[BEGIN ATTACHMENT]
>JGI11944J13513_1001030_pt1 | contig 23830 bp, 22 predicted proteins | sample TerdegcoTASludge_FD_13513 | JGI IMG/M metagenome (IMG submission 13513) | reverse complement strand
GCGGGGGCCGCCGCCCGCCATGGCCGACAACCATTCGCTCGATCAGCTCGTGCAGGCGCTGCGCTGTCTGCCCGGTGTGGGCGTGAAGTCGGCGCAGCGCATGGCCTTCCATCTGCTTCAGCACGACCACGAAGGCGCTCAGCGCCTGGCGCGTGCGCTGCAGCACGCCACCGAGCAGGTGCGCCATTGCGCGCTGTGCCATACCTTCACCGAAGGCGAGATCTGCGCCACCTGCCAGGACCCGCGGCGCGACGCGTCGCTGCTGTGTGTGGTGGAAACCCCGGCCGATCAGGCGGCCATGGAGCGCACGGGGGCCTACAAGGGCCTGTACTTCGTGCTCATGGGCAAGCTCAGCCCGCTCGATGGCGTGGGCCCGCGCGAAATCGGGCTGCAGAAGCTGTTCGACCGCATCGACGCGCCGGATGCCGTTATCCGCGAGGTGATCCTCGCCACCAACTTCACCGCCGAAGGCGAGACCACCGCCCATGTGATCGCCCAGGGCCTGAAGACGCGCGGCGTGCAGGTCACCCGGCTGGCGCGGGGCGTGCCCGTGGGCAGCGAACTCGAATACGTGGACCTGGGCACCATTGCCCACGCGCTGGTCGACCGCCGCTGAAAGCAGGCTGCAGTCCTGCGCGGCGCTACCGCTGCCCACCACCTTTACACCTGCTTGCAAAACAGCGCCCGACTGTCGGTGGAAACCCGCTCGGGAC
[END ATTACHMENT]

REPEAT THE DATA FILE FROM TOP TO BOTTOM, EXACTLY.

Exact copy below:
>JGI11944J13513_1001030_pt1 | contig 23830 bp, 22 predicted proteins | sample TerdegcoTASludge_FD_13513 | JGI IMG/M metagenome (IMG submission 13513) | reverse complement strand
GCGGGGGCCGCCGCCCGCCATGGCCGACAACCATTCGCTCGATCAGCTCGTGCAGGCGCTGCGCTGTCTGCCCGGTGTGGGCGTGAAGTCGGCGCAGCGCATGGCCTTCCATCTGCTTCAGCACGACCACGAAGGCGCTCAGCGCCTGGCGCGTGCGCTGCAGCACGCCACCGAGCAGGTGCGCCATTGCGCGCTGTGCCATACCTTCACCGAAGGCGAGATCTGCGCCACCTGCCAGGACCCGCGGCGCGACGCGTCGCTGCTGTGTGTGGTGGAAACCCCGGCCGATCAGGCGGCCATGGAGCGCACGGGGGCCTACAAGGGCCTGTACTTCGTGCTCATGGGCAAGCTCAGCCCGCTCGATGGCGTGGGCCCGCGCGAAATCGGGCTGCAGAAGCTGTTCGACCGCATCGACGCGCCGGATGCCGTTATCCGCGAGGTGATCCTCGCCACCAACTTCACCGCCGAAGGCGAGACCACCGCCCATGTGATCGCCCAGGGCCTGAAGACGCGCGGCGTGCAGGTCACCCGGCTGGCGCGGGGCGTGCCCGTGGGCAGCGAACTCGAATACGTGGACCTGGGCACCATTGCCCACGCGCTGGTCGACCGCCGCTGAAAGCAGGCTGCAGTCCTGCGCGGCGCTACCGCTGCCCACCACCTTTACACCTGCTTGCAAAACAGCGCCCGACTGTCGGTGGAAACCCGCTCGGGAC